A day off is reason enough to celebrate with a special breakfast. Whether it’s a typical Saturday with no obligations, or you’re observing a mid-week mental health day, you should put the “break” in “breakfast” with a tall stack of pancakes.
But not just any pancakes. The conventional, all-purpose flour pancakes are fine, but they lack substance. You deserve a hearty switch-up, a pancake that can stand up to a puddle of syrup and a mountain of juicy fruits. Make breakfast better with a tower of oat pancakes.
Oat pancakes get all of their charm from the oat flour. This rustic breakfast grain offers a wonderful texture, and has excellent binding capabilities. It’s the difference between a chocolate chip cookie and an oatmeal chocolate chip cookie. Both are good, but if you’re a fan of texture, bulk, and that rustic chew, the oatmeal cookie wins every time. Along with the comforting, knobby texture of the oats is the unique hydration the pancakes have. Maybe you’re accustomed to buttermilk or yogurt being the only moisture-makers in a pancake mix, but oat groats do something different. Just like when you make a bowl of oatmeal and the oats swell and become gelatinous, the same absorption happens in the pancake mix. The extra moisture softens the oats but instead of becoming gloppy like oatmeal, the starches bind well with the other pancake ingredients. This makes oat flour a far more effective gluten-free pancake flour than almond or coconut flour, both of which fall apart so easily they’re nearly impossible to flip in the pan.
I don’t follow a gluten-free diet of any kind, but I prefer these pancakes over the all-purpose flour variety any day. I formulated this recipe because I had leftover oats in a canister that I needed to use up. I pondered making oat milkbut decided that’s not something I wanted to mess with, so oat flour it was. Making oat flour is almost too easy, and it doesn’t have to be perfectly milled for this recipe. In fact, I like to pulse old fashioned oats just to the point where most of are reduced to a fine powder, but I can still see some larger particles (about the size of uncooked quinoa) mixed in. I think the irregular grind adds that rustic allure I always look for in oat products.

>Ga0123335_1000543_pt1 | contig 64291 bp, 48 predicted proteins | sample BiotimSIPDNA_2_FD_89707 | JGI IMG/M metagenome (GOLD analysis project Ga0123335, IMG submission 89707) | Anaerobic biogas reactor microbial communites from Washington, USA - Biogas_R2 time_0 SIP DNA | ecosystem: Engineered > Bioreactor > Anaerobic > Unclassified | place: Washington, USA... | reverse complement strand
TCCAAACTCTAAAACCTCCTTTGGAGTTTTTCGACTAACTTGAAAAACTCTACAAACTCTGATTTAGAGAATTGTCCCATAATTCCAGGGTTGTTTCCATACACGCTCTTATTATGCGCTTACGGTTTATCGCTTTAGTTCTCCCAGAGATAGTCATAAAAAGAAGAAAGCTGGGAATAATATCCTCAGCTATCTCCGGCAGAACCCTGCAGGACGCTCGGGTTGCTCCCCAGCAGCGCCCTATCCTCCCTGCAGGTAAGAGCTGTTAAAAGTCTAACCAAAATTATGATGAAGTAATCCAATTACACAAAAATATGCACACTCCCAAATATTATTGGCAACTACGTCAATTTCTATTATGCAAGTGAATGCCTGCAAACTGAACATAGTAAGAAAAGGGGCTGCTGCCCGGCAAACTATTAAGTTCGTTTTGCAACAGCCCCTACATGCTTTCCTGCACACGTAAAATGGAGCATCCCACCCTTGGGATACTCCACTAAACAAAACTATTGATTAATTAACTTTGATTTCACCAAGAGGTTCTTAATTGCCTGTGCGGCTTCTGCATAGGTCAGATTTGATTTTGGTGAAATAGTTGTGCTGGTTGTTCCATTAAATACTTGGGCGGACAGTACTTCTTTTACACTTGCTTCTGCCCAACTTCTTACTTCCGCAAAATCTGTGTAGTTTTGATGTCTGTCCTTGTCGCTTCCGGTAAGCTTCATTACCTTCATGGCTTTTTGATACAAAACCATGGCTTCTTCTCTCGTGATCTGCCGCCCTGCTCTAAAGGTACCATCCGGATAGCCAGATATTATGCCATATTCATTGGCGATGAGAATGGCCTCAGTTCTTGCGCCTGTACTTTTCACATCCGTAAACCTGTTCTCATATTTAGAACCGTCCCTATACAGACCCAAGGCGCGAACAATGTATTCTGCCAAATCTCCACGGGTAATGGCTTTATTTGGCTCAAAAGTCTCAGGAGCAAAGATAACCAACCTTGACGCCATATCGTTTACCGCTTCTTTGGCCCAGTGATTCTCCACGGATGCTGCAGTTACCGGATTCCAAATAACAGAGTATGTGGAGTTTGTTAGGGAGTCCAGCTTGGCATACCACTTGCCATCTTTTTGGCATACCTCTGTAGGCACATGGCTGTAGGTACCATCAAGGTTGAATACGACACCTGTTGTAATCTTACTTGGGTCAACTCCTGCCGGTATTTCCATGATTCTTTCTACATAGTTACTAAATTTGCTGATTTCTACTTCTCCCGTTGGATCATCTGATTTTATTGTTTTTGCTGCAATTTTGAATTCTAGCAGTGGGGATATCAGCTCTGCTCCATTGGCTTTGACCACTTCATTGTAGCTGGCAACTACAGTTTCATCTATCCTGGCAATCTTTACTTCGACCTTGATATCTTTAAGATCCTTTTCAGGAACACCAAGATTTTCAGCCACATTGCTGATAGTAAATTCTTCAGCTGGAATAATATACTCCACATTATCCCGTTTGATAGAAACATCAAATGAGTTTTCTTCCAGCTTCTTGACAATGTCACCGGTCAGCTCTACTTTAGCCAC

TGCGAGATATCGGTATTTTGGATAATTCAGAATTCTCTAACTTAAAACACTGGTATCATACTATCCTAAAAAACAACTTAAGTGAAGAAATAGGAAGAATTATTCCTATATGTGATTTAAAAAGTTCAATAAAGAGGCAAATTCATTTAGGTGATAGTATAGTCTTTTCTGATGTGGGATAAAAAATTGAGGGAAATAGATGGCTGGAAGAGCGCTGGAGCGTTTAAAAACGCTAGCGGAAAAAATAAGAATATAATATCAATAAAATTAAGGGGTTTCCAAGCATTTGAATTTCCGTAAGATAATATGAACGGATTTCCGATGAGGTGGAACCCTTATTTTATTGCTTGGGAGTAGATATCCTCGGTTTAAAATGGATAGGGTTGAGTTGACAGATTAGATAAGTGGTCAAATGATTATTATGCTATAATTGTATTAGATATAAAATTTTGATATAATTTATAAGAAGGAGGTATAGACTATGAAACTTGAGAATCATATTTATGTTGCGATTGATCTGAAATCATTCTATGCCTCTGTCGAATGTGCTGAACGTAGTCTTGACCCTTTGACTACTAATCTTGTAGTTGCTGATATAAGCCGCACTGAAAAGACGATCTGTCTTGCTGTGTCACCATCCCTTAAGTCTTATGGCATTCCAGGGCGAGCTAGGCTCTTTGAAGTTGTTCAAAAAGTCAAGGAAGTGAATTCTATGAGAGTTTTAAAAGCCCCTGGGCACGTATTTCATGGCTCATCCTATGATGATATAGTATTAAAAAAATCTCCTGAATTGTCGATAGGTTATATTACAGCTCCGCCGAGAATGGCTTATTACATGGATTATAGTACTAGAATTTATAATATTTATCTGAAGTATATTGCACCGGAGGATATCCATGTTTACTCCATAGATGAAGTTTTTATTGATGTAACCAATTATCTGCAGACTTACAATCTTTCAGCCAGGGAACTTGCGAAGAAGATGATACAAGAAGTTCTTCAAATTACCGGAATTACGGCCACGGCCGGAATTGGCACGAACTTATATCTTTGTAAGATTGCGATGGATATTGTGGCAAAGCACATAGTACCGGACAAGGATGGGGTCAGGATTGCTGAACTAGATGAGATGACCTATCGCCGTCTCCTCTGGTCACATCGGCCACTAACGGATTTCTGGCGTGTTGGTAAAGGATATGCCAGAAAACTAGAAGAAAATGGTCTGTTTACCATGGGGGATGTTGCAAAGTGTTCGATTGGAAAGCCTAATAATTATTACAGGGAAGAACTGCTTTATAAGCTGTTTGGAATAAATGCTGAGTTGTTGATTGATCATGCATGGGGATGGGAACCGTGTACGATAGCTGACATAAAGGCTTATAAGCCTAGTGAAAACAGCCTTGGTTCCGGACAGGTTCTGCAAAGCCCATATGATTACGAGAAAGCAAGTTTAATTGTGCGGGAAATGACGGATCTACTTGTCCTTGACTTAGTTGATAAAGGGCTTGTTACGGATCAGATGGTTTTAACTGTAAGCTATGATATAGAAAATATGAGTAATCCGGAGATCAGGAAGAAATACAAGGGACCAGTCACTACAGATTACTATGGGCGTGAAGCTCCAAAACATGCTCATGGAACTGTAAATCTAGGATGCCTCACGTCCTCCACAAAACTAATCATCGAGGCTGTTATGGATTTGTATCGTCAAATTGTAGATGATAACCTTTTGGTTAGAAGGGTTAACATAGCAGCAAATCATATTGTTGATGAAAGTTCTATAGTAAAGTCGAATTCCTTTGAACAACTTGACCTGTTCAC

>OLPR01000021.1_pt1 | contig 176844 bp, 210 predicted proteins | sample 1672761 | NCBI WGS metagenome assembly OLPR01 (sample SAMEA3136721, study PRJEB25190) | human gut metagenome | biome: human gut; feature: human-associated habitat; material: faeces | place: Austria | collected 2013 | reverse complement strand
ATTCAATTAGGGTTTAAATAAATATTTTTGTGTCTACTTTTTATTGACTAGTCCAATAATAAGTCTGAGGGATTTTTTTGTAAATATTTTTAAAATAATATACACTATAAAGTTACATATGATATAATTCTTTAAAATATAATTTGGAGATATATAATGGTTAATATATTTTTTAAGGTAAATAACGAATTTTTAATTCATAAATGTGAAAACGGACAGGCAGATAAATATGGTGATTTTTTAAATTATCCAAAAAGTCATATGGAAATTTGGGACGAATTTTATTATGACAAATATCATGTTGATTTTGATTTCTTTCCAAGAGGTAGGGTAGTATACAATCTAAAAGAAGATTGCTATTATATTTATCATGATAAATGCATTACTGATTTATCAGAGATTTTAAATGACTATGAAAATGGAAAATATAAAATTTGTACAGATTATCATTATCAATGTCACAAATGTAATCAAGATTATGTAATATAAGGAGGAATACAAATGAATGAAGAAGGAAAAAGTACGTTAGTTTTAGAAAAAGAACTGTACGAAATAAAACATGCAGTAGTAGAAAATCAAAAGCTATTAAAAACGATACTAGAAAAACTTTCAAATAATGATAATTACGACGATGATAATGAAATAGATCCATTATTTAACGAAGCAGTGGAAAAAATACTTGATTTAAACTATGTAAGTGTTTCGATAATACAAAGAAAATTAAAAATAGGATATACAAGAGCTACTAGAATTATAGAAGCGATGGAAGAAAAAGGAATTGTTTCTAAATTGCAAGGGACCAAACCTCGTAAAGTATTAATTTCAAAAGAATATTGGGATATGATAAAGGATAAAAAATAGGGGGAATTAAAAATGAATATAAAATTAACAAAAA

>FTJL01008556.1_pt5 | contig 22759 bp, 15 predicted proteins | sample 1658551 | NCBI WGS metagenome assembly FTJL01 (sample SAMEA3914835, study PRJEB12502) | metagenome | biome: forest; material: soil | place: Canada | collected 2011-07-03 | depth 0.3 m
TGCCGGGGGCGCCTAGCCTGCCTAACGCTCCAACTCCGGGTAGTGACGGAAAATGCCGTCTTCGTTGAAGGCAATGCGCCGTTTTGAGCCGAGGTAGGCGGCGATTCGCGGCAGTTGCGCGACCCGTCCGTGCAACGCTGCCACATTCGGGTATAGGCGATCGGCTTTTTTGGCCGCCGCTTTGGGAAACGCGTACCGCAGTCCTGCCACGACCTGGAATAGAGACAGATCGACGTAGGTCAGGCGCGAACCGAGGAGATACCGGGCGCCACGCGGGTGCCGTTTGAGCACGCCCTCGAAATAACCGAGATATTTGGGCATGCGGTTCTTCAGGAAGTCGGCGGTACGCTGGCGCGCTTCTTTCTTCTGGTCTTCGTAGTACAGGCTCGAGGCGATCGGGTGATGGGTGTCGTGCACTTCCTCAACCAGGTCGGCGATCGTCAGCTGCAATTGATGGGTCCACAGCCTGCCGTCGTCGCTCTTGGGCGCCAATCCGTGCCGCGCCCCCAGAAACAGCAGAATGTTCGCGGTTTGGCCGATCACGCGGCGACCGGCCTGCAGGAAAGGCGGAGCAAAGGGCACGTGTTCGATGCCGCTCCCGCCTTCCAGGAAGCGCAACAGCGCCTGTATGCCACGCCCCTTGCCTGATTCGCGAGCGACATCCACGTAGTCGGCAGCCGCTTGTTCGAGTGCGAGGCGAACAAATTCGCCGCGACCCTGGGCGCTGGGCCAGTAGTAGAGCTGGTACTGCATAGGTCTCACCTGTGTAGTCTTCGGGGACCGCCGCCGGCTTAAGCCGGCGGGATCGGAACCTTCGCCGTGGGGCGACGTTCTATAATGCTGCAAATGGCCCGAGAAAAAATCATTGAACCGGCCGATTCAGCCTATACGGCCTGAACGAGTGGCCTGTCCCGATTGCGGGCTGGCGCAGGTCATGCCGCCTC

Once the oat flour is ready, proceed with the recipe the same way you would any other pancake batter. There is one important difference that needs to be observed: The soak. Once the wet and dry ingredients come together, the batter will be slightly thin. Cover the bowl and let the batter sit for 15 minutes. This is when the oat flour absorbs water from the batter, the starches will begin gelatinizing, and, most importantly, binding to the other ingredients. Do not skip this wait time. Cut some fruit, make some fried eggs, play with your cat, just let the oat batter do its thing. When you stir it 15 minutes later, you’ll see what I mean. A thick, sumptuous batter will greet you on the other side, ready for a hot skillet.
Allie’s Oat Pancakes (Yield: 8-10 pancakes)
- 2 cups oat flour
- ½ teaspoon baking soda
- 1 teaspoon baking powder
- ¼ teaspoon salt
- 4 tablespoons sugar
- ¼ cup plain greek yogurt
- ¾ cup almond milk
- 2 eggs
- Butter for the bread
Combine the dry ingredients in a medium bowl. Whisk the wet ingredients in a measuring cup.
Pour the wet ingredients into the dry mixture and whisk until combined. There’s no gluten to worry about so you can whisk until all of the oat flour is fully mixed in.
Cover the bowl and let the mixture sit for 15 minutes to hydrate the flour. After the wait time, give the batter a little stir.
Lightly coat a skillet with butter and, over medium heat, drop in ¼ cup of batter. Cook until bubbles pop dry on the edges and the middle has bubbles but they aren’t quite dried. Flip and cook for another minute or until the center bounces back when pressed lightly with the spatula. Enjoy with all of your favorite pancake accouterments.
If you don’t finish them all, they freeze well. Lay the pancakes out separately and flat on a parchment lined baking sheet and put it in the freezer. After 30-40 minutes when they’re firm, take them off the patch and load them into a Tupperware or a storage bag for up to two months.